This bizarre yet fascinating creature, conveniently called “Squid Worm” was discovered in depths exceeding 2500 meters below the surface of the ocean in the Far East. Not much is known is about its ecology, however it is believed that it mainly feeds on the remains of dead microorganisms that sediment on the bottom of the ocean floor as “marine snow”.
more info xxxx
First Ever Images of Deep Sea Squid Mating
This pair of mating Pholidoteuthis adami squid was observed by ROV Little Hercules on April 13 2012 at a depth of 1400 meters during an expedition by NOAA Ship Okeanos Explorer in the northern Gulf of Mexico. The male is upside down, and backwards on top of the female and the terminal organ ()presumably the white elongated structure) is extending from his funnel , presumably releasing spermatophores, from which spermatangia burrow into the dorsal mantle tissue of the female. The male has a firm grip on the female with at least three pairs of his arms…
(read more: Smithsonian)
(Image courtesy NOAA Okeanos Explorer Program)
Scientists Discover Nerves Control Iridescence in Squid’s ‘Electric Skin’
by ScienceDaily staff (Aug. 27, 2012)
Squid’s colorful, changeable skin enables the animal — and their close relatives, cuttlefish and octopus — to display extraordinary camouflage, the speed and diversity of which is unmatched in the animal kingdom.
But how squid control their skin’s iridescence, or light-reflecting property, which is responsible for the animal’s sparkly rainbow of color, has been unknown.
In a new study, MBL (Marine Biological Laboratory) researchers Paloma Gonzalez Bellido and Trevor Wardill and their colleagues report that nerves in squid skin control the animal’s spectrum of shimmering hues — from red to blue — as well as their speed of change. The work marks the first time neural control of iridescence in an invertebrate species has been demonstrated.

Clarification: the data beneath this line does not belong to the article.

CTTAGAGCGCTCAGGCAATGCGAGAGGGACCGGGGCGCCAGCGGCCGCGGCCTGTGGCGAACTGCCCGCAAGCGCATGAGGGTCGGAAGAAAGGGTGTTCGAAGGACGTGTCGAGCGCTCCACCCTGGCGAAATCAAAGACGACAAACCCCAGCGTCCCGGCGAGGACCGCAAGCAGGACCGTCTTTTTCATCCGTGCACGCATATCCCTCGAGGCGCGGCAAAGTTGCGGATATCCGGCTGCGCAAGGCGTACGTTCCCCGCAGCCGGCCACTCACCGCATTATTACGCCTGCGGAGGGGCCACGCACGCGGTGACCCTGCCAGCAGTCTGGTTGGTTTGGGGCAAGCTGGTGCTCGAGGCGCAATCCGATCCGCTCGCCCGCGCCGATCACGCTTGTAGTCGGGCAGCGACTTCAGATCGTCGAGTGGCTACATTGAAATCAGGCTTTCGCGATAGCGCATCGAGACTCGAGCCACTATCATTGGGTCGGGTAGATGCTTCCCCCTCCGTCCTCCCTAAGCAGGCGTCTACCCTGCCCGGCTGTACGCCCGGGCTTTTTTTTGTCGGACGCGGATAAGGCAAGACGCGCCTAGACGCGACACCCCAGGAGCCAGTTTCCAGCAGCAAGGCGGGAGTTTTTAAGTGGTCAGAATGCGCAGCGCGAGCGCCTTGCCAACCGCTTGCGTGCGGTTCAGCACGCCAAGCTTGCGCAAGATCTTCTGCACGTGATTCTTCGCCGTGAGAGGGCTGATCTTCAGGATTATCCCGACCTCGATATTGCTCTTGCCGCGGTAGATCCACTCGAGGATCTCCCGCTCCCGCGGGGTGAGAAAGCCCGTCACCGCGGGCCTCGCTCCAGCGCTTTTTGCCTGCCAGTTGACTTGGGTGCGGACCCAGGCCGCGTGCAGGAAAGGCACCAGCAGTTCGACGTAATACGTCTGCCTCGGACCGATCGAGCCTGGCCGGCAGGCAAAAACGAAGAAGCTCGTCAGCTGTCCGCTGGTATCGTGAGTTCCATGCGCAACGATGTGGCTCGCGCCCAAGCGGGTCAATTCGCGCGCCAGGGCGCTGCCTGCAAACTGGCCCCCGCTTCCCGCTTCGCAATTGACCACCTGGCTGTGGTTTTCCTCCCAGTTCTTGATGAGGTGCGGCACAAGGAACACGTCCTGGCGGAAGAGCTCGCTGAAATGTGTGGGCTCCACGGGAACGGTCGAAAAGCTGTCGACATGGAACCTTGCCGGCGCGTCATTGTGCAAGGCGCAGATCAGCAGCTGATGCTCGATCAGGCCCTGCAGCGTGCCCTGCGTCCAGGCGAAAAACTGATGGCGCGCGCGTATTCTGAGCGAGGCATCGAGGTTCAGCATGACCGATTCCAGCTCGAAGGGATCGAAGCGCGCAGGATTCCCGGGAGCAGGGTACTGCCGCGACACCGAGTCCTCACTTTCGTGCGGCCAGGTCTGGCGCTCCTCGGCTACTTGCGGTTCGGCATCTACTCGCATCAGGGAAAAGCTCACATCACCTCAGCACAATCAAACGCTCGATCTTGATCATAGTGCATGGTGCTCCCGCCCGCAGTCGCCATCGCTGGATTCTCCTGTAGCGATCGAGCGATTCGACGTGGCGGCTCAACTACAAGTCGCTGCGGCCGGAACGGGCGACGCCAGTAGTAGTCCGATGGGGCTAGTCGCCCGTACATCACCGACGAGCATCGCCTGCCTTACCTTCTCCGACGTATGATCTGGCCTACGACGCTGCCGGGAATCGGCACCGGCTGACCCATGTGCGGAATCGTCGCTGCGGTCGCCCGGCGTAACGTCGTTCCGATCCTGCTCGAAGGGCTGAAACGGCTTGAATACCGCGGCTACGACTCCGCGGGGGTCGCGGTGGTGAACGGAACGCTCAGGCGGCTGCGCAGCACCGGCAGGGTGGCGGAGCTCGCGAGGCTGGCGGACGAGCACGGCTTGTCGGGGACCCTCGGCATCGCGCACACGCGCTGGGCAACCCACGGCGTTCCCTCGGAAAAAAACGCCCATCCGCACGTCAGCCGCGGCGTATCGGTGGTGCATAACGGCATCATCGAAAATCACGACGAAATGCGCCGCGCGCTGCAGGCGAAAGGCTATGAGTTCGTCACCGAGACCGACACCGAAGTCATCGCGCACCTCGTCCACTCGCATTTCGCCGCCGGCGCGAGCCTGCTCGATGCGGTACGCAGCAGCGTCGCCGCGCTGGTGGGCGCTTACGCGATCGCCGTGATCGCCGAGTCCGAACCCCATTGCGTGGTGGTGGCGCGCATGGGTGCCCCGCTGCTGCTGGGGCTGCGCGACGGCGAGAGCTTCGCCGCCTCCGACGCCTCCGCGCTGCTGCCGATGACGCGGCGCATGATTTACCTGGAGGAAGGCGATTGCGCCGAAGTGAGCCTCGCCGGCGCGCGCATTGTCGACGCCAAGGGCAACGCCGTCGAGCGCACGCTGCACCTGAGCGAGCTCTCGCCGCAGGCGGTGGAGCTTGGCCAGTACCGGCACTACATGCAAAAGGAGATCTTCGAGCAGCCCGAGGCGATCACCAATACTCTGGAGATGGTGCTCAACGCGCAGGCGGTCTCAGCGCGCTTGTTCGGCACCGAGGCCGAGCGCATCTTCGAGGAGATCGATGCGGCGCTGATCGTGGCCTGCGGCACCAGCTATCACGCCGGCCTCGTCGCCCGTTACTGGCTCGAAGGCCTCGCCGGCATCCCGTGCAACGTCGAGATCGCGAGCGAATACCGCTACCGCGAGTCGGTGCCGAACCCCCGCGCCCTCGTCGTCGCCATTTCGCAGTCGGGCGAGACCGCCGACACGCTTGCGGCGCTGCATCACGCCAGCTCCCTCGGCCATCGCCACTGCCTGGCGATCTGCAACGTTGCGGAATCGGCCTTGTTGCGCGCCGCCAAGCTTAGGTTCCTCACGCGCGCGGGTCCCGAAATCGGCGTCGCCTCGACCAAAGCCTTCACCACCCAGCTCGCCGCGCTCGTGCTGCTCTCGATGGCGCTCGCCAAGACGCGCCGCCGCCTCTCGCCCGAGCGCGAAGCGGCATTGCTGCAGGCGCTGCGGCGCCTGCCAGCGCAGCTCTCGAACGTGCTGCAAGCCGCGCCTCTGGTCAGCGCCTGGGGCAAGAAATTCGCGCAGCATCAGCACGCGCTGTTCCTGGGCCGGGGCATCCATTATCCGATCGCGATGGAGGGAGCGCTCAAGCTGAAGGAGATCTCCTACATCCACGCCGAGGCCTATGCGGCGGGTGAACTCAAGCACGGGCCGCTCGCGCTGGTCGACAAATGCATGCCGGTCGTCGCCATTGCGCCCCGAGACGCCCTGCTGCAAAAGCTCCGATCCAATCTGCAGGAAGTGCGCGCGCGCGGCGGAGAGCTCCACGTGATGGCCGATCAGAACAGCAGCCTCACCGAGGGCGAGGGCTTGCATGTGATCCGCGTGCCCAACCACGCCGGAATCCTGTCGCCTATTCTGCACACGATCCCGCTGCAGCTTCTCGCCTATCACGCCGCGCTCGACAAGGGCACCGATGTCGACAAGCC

Squid skin is extraordinary because it has two ways to produce color and pattern…
(read more: Science Daily)
(photo: Wardill, Gonzalez-Bellido, Crook & Hanlon, Proceedings of the Royal Society B: Biological Sciences)
Humboldt squid: Growing up to 2 m (6 ft) long, Humboldt squid (Dosidicus gigas) are formidable predators that hunt krill and a variety of fishes. Their normal habitat is within the tropical and subtropical waters of the East Pacific.
(photo: © 2006 NOAA/MBARI)
Devoted Deep Sea Squid Mama
Parental instincts aren’t exactly common place in the invertebrate world. Squid typically die after spawning, leaving orphaned squidlets to fend for themselves in the big bad ocean. But as in all of biology, there are exceptions.
Check out this incredible image of a mama squid tending to her (approx. 360) eggs — only the second species of brooding squid to be discovered, ever!
Man, the deep sea is cool. Cephalopods are also cool.
This paper was just published. Imagine how many more cool squid are down there.
something about the eyes on this one…
This week’s BrainSmudge theme is Scientific Illustration. And while today focuses on Astronomy (and Marine Biology was on Saturday), this very cool bit was shared with me and I am compelled to post it. Kind of Paleontology and Marine Biology in one! ”Paleontologists discovered the remains of the creature, called a Belemnotheutis antiquus, during a dig at a Victorian excavation in Trowbridge, Wilts.
They cracked open what appeared to be an ordinary looking rock only to find the one-inch-long black ink sac inside.
After realising what they had stumbled across, they took out a small sample of the black substance and ground it up with an ammonia solution.
Remarkably, the ink they created was good enough to allow them to draw the squid-like animal and write its Latin name.
Other examples of sea creature were also discovered giving the scientists an excellent opportunity to study the species.”
There’s something not quite right about drawing a squid with it’s own ink, even if it is a fossil, but it’s stunning that you can.